The Trump administration has fallen prey to the pitfalls of ending long wars. In the American experience, exit strategies begin as conditions-based plans but quickly become irresistible departure schedules. To hasten withdrawal from war-torn Afghanistan, the United States has signed an unenforceable agreement with the Taliban and left our Afghan allies holding the bag. As Washington insiders debate how to accelerate withdrawal, the Taliban has upped the ante on the battlefield and offered no concessions.
In 2017, the new Trump administration South Asia strategy featured a troop increase in Afghanistan and a harder line toward Pakistan. Approximately 14,000 U.S. troops, backed by more than 3,000 from coalition nations, provided advice, training and air support, stiffening the spine of 270,000 Afghan police and military personnel. These forces have been hard-pressed to hold off 60,000 Taliban insurgents, backed by Pakistan, drug money, Iran and Russia. Since 2014, more than 45,000 Afghan soldiers and police personnel have perished in the fight.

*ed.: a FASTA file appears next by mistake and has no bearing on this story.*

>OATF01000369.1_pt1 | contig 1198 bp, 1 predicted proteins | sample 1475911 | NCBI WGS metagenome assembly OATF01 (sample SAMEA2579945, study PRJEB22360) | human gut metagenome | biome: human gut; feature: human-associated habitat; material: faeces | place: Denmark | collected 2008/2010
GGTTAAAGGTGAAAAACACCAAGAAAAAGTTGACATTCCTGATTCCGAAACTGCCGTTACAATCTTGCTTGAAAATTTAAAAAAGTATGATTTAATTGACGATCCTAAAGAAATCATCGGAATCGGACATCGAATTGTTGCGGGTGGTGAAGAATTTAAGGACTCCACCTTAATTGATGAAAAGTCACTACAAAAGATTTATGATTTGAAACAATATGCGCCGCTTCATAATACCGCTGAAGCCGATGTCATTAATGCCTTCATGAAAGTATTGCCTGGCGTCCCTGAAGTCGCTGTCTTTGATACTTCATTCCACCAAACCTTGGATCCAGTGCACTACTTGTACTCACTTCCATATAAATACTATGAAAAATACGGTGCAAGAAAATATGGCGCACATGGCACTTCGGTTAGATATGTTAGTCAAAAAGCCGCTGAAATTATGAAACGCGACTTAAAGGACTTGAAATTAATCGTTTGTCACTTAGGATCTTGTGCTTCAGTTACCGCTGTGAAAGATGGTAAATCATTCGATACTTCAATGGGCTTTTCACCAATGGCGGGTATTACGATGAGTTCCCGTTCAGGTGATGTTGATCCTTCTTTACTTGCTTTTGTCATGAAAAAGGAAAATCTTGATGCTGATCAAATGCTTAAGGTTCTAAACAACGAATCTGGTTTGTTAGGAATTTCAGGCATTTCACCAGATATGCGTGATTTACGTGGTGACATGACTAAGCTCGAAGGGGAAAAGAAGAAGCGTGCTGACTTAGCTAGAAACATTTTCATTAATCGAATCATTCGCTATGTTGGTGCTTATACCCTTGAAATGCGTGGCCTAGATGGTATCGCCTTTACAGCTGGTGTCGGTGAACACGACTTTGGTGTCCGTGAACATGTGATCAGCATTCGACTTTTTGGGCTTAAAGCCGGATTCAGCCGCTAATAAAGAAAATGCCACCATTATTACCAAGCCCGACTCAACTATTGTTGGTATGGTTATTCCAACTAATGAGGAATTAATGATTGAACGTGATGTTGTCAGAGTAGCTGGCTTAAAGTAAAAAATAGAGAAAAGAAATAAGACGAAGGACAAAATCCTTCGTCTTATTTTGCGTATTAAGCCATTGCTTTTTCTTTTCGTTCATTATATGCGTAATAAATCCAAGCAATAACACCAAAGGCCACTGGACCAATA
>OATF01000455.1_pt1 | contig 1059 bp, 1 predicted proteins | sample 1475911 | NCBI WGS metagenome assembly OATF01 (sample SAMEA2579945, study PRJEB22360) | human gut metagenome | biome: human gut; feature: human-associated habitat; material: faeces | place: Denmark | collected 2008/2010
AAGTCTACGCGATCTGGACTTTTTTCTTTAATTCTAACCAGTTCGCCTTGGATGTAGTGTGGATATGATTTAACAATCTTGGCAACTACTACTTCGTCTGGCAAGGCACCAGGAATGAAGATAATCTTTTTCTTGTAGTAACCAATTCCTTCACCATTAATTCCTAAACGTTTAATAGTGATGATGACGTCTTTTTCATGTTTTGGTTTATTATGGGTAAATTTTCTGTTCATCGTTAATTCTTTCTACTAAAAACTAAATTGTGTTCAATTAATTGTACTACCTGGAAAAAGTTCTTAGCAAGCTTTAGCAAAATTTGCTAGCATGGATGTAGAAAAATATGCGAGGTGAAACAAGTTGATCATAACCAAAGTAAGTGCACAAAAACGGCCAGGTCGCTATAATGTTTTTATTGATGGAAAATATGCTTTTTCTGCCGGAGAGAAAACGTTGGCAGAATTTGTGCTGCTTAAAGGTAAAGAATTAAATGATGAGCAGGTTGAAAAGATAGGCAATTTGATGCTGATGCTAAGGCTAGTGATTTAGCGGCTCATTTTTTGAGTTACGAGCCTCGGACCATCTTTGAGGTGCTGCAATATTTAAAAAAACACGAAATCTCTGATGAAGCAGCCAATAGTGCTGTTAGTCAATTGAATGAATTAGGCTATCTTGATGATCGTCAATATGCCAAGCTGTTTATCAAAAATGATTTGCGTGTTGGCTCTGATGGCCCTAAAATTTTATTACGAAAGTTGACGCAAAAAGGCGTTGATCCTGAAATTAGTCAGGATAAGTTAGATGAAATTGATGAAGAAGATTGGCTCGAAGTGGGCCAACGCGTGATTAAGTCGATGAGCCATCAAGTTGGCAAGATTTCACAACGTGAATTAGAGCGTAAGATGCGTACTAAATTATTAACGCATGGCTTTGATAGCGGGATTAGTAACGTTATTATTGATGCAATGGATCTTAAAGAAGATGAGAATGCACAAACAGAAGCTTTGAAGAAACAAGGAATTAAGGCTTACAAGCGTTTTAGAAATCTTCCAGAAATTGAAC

Discouraged by the lack of progress and the Taliban’s refusal to negotiate with Kabul while U.S. troops were in the country, the United States began to negotiate directly with the Taliban without the direct participation of the Kabul government. In February 2020, Ambassador Zalmay Khalilzad signed the agreement with the Taliban to withdraw U.S. forces in 14 months (by May 2021) and support a prisoner exchange. The Taliban promised negotiations with Kabul, a ceasefire, and to turn its back on al Qaeda, their old friends. The Taliban agreed not to attack U.S. forces. The government in Kabul was not a party to the agreement, but it recognized the withdrawal and received a promise of continued U.S. support.